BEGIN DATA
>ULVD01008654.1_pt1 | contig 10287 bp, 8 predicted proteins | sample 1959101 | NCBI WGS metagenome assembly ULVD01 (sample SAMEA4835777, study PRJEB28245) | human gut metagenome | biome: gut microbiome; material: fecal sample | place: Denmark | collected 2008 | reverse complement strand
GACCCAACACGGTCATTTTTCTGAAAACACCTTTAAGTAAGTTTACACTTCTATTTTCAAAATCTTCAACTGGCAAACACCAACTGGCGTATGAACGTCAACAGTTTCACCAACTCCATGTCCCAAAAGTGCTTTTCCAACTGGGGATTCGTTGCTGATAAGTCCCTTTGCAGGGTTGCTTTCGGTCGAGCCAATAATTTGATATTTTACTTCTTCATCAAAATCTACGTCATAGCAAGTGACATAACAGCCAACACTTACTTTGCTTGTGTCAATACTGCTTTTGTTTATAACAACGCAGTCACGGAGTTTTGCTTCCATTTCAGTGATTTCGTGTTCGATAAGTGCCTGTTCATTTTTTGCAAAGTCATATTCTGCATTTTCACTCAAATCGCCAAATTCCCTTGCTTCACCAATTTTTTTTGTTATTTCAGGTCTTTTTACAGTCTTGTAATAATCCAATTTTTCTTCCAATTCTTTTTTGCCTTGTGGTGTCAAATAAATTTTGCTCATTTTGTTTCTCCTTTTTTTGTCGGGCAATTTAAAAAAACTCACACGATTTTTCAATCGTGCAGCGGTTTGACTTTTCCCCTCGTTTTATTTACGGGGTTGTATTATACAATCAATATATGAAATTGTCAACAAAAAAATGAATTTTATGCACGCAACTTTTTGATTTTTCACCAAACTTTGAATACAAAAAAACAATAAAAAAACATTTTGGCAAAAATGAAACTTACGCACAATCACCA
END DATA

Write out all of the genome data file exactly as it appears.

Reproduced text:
>ULVD01008654.1_pt1 | contig 10287 bp, 8 predicted proteins | sample 1959101 | NCBI WGS metagenome assembly ULVD01 (sample SAMEA4835777, study PRJEB28245) | human gut metagenome | biome: gut microbiome; material: fecal sample | place: Denmark | collected 2008 | reverse complement strand
GACCCAACACGGTCATTTTTCTGAAAACACCTTTAAGTAAGTTTACACTTCTATTTTCAAAATCTTCAACTGGCAAACACCAACTGGCGTATGAACGTCAACAGTTTCACCAACTCCATGTCCCAAAAGTGCTTTTCCAACTGGGGATTCGTTGCTGATAAGTCCCTTTGCAGGGTTGCTTTCGGTCGAGCCAATAATTTGATATTTTACTTCTTCATCAAAATCTACGTCATAGCAAGTGACATAACAGCCAACACTTACTTTGCTTGTGTCAATACTGCTTTTGTTTATAACAACGCAGTCACGGAGTTTTGCTTCCATTTCAGTGATTTCGTGTTCGATAAGTGCCTGTTCATTTTTTGCAAAGTCATATTCTGCATTTTCACTCAAATCGCCAAATTCCCTTGCTTCACCAATTTTTTTTGTTATTTCAGGTCTTTTTACAGTCTTGTAATAATCCAATTTTTCTTCCAATTCTTTTTTGCCTTGTGGTGTCAAATAAATTTTGCTCATTTTGTTTCTCCTTTTTTTGTCGGGCAATTTAAAAAAACTCACACGATTTTTCAATCGTGCAGCGGTTTGACTTTTCCCCTCGTTTTATTTACGGGGTTGTATTATACAATCAATATATGAAATTGTCAACAAAAAAATGAATTTTATGCACGCAACTTTTTGATTTTTCACCAAACTTTGAATACAAAAAAACAATAAAAAAACATTTTGGCAAAAATGAAACTTACGCACAATCACCA